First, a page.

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1 Corinthians 1:10-17

I appeal to you, brothers and sisters, in the name of our Lord Jesus Christ, that all of you agree with one another in what you say and that there be no divisions among you, but that you be perfectly united in mind and thought. My brothers and sisters, some from Chloe’s household have informed me that there are quarrels among you. What I mean is this: One of you says, “I follow Paul”; another, “I follow Apollos”; another, “I follow Cephas”; still another, “I follow Christ.”

Is Christ divided? Was Paul crucified for you? Were you baptized in the name of Paul? (verses 10-13)


“Divisions” and “quarrels” – these seem to be major issues in the life of the Corinthian church.

I could ask each of us, “Have you ever experienced any of this?” But I hardly need to. I assume, if we’re involved in church at all, we’ve seen it. This kind of disharmony seems to almost be a default setting. How easily we fall into it.

There seems to be an awful lot of pride in all of this. All of the “I” statements make it clear. “I follow Paul … I follow Apollos …” etc. People were lining up with the perceived styles and perspectives of different leaders, in an apparent attempt to show themselves “better than” their fellow believers. The irony, of course, is that all these leaders (Christ included!) are all on the same team. From what we know of the early church, none of them were actually fomenting division or rallying troops in opposition to the others. We hear Paul affirming the ministry of Apollos (I Cor. 16:12, Titus 3:13) and Peter affirming the ministry of Paul (2 Peter 3:15-16), and although Paul rebuked Peter publicly on one occasion (Gal. 2:11-14), this is the “iron sharpening iron” activity of brothers – there is nothing to indicate any ongoing breach. The Corinthians simply chose to take up these banners on their own, seeking to strengthen their individual positions.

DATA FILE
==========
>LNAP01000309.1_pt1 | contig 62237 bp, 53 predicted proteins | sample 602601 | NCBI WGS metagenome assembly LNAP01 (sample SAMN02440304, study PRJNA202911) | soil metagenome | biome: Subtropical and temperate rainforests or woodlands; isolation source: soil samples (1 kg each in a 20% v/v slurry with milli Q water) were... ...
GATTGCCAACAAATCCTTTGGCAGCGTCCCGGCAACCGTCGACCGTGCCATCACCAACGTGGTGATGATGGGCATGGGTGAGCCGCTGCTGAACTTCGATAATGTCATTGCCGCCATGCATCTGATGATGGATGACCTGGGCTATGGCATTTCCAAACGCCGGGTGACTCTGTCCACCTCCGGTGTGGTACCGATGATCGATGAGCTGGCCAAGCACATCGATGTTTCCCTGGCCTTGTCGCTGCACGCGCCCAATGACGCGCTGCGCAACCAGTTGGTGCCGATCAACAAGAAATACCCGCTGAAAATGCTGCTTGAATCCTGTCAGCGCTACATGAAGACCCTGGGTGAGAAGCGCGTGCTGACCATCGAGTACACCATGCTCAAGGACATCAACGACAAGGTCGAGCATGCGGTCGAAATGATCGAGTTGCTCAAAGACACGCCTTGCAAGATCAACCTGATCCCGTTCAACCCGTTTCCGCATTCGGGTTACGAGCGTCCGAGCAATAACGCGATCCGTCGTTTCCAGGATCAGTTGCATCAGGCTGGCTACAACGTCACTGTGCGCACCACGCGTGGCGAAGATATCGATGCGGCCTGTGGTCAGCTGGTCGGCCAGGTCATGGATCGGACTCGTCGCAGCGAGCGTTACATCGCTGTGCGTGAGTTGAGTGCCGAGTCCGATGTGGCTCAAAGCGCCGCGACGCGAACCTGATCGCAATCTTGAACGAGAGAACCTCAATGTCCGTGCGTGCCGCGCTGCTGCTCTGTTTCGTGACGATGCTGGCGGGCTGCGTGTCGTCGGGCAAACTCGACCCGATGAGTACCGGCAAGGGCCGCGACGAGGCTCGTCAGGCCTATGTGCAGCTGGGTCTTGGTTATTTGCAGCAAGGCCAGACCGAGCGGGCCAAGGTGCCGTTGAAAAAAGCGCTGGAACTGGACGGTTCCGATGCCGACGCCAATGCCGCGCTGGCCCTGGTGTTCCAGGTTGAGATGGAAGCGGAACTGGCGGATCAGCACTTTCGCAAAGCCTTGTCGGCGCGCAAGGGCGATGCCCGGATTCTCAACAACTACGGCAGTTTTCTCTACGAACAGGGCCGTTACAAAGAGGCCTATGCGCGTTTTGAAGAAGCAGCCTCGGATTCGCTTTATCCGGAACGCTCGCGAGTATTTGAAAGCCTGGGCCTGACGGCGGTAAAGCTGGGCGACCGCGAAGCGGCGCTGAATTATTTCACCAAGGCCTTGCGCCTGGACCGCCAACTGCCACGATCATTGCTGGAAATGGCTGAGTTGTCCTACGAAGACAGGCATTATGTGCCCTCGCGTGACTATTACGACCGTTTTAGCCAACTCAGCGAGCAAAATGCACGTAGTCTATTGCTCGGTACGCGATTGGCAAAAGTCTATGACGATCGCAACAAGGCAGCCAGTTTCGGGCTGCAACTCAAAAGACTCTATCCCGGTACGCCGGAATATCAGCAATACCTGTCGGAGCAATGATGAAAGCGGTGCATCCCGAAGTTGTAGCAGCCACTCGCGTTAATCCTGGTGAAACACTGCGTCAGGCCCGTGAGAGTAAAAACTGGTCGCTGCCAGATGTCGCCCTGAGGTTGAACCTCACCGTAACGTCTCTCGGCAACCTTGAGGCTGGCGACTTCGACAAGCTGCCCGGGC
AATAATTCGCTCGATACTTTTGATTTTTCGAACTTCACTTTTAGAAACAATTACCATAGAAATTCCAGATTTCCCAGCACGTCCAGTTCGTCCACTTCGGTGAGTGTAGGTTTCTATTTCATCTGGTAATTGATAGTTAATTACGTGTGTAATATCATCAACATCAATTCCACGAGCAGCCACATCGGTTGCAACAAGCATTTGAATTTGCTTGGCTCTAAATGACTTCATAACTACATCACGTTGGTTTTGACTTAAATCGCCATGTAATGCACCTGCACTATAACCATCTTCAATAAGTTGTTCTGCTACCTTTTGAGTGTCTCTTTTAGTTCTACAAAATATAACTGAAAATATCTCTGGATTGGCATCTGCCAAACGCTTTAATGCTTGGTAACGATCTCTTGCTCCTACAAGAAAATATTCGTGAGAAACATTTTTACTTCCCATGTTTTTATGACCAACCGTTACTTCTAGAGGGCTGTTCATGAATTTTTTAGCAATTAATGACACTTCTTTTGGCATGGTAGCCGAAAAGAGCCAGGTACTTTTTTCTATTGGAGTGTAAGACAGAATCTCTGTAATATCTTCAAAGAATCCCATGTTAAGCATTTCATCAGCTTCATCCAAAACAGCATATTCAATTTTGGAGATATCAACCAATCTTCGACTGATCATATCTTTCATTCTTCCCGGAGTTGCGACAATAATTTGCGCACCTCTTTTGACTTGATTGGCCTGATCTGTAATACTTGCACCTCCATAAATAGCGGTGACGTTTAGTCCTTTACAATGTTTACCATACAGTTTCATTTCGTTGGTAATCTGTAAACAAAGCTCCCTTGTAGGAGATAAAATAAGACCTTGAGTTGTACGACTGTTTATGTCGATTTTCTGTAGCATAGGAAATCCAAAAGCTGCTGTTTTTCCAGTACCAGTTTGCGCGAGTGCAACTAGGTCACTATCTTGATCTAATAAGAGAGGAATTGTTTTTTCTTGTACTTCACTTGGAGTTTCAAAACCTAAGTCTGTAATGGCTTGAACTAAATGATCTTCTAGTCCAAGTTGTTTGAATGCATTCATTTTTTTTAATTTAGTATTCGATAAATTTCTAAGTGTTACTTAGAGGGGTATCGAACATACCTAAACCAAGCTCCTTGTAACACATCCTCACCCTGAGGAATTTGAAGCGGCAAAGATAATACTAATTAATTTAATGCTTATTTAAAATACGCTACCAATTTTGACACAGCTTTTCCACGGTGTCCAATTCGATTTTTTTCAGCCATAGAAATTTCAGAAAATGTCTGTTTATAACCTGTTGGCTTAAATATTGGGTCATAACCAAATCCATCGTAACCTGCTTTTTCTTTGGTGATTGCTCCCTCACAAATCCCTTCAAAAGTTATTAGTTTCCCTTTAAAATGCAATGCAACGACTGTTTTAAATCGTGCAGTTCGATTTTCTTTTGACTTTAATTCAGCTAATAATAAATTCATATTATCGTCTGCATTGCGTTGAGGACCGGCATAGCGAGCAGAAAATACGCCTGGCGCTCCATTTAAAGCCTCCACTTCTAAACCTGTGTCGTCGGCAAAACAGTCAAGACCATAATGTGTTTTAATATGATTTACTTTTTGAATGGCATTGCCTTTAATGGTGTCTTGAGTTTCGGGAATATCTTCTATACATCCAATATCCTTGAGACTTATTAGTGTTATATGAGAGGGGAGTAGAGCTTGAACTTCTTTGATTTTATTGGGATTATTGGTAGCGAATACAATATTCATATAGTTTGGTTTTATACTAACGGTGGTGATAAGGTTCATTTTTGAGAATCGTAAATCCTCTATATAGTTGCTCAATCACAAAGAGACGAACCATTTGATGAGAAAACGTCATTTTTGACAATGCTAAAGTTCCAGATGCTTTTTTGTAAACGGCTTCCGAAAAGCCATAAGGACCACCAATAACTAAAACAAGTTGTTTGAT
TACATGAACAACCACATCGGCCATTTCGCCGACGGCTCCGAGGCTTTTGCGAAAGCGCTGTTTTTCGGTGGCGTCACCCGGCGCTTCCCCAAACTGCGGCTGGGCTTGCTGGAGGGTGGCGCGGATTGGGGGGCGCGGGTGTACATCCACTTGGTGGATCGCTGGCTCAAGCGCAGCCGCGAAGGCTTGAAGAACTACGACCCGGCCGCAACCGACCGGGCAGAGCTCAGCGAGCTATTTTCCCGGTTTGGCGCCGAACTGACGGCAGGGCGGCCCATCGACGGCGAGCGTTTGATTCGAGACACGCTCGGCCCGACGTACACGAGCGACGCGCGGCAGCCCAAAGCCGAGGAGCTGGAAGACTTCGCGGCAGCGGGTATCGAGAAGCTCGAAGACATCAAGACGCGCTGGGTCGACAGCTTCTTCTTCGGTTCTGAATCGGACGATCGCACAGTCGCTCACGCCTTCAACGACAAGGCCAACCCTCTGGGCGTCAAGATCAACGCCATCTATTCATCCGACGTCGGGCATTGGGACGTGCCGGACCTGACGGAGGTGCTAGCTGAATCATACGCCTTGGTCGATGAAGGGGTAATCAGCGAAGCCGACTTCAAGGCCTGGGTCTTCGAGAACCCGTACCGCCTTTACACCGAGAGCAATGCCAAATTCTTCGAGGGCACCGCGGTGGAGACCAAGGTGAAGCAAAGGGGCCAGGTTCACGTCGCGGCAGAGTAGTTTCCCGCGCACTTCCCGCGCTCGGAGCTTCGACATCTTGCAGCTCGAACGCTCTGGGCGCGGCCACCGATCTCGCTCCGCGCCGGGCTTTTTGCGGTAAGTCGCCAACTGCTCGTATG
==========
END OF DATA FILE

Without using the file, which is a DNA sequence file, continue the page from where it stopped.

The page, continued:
Of course, it’s much worse when leaders themselves stir up such factionalism. It happens all too often. But the church of Corinth shows us that even without leaders joining the fray, party spirit and pride can fester.

Paul says, “Stop it.” But he doesn’t pull out his “Apostle” card – he simply appeals to these fellow believers as “brothers and sisters, in the name of our Lord Jesus Christ” (verse 10). It’s as if Paul is lovingly saying, “Remember who you are, and whose you are.” The solution to divisiveness is to keep eyes on Jesus. We are his. We are his body, his family. Set divisions and quarrels aside.

It's a message equally as pertinent today as it was then.

What Paul urges the Corinthians, and us, is to “agree with one another in what you say … that you (may) be perfectly united in mind and thought” (verse 10). This seems like an incredibly high calling, with the potential downside of eliminating individuality. But Paul isn’t urging uniformity. We know this because later in this very letter he will revel in the rich diversity of the Body of Christ (1 Cor. 12), while also making room for differences of opinion on issues of conscience, like eating food sacrificed to idols (1 Cor. 8 ). Rather, Paul is urging us not to make “talking points” of our differences, pridefully speaking them out. Instead, we are to stake our ground on being united in mind and thought “in the name of our Lord Jesus Christ.” Let the main thing be the main thing. Be united in Christ.

In another letter, Paul will say, “Make my joy complete by being like-minded, having the same love, being one in spirit and purpose … Your attitude should be the same as that of Christ Jesus …” (Philippians 2:2, 5). Jesus’ attitude, of course, was one of utter humility, laying aside his rank and rights, becoming a servant – all for us.

It’s an incredible antidote to prideful divisiveness.


Lord Jesus, may your mind so be in me that I may be an agent of love, peace, reconciliation and unity within your body. For your name’s sake. Amen.


Pray: Take the words of this classic hymn and make it your prayer today: May the mind of Christ, my Saviour, Live in me from day to day, By his love and power controlling All I do and say.


Photo by Janay Peters on Unsplash

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